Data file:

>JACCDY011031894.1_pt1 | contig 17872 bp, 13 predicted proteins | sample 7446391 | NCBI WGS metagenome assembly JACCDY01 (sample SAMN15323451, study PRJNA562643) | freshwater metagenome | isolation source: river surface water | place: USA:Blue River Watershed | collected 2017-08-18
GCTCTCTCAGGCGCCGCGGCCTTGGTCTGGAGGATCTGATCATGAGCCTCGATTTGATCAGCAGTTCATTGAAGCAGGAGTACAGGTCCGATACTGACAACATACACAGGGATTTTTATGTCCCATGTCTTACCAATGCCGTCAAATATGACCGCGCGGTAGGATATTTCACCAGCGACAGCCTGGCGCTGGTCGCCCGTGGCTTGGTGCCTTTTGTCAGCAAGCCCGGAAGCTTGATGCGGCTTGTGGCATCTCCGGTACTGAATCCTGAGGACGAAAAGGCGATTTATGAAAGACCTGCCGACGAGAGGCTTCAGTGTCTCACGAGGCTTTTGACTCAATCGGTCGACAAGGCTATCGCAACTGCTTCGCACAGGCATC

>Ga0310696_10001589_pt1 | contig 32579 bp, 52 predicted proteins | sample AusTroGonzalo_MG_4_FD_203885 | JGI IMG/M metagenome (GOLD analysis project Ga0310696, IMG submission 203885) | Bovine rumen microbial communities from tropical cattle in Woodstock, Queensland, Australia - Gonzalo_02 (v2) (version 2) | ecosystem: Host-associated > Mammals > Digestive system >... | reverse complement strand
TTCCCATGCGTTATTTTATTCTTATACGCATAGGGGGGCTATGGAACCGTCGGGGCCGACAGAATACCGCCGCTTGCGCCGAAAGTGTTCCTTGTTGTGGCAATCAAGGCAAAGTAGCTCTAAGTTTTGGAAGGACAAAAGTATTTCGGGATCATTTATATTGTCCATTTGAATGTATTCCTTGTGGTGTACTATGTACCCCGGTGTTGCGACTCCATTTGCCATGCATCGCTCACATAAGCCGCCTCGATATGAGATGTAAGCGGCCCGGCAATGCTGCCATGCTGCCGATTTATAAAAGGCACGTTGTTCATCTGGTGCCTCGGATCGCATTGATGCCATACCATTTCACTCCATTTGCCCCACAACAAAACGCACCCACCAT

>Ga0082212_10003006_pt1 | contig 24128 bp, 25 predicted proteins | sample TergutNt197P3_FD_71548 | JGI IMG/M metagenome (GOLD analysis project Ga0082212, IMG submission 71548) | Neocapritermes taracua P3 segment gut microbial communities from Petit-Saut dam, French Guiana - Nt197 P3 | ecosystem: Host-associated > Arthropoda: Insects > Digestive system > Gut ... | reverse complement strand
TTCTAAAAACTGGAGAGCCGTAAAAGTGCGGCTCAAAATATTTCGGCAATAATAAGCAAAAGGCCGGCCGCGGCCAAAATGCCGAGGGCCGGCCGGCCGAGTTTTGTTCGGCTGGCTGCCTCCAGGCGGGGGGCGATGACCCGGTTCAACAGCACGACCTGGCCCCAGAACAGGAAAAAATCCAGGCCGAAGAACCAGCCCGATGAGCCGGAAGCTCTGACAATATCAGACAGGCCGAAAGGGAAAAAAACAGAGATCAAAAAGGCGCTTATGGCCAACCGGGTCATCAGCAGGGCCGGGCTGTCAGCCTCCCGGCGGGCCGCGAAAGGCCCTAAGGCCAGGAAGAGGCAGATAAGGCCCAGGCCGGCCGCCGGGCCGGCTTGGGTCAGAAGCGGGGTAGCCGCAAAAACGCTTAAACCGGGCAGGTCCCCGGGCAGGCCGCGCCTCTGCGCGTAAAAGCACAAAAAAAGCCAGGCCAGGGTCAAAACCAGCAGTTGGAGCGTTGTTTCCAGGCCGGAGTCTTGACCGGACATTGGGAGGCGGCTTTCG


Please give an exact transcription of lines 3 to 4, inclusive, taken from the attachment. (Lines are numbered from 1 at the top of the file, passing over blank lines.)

>Ga0310696_10001589_pt1 | contig 32579 bp, 52 predicted proteins | sample AusTroGonzalo_MG_4_FD_203885 | JGI IMG/M metagenome (GOLD analysis project Ga0310696, IMG submission 203885) | Bovine rumen microbial communities from tropical cattle in Woodstock, Queensland, Australia - Gonzalo_02 (v2) (version 2) | ecosystem: Host-associated > Mammals > Digestive system >... | reverse complement strand
TTCCCATGCGTTATTTTATTCTTATACGCATAGGGGGGCTATGGAACCGTCGGGGCCGACAGAATACCGCCGCTTGCGCCGAAAGTGTTCCTTGTTGTGGCAATCAAGGCAAAGTAGCTCTAAGTTTTGGAAGGACAAAAGTATTTCGGGATCATTTATATTGTCCATTTGAATGTATTCCTTGTGGTGTACTATGTACCCCGGTGTTGCGACTCCATTTGCCATGCATCGCTCACATAAGCCGCCTCGATATGAGATGTAAGCGGCCCGGCAATGCTGCCATGCTGCCGATTTATAAAAGGCACGTTGTTCATCTGGTGCCTCGGATCGCATTGATGCCATACCATTTCACTCCATTTGCCCCACAACAAAACGCACCCACCAT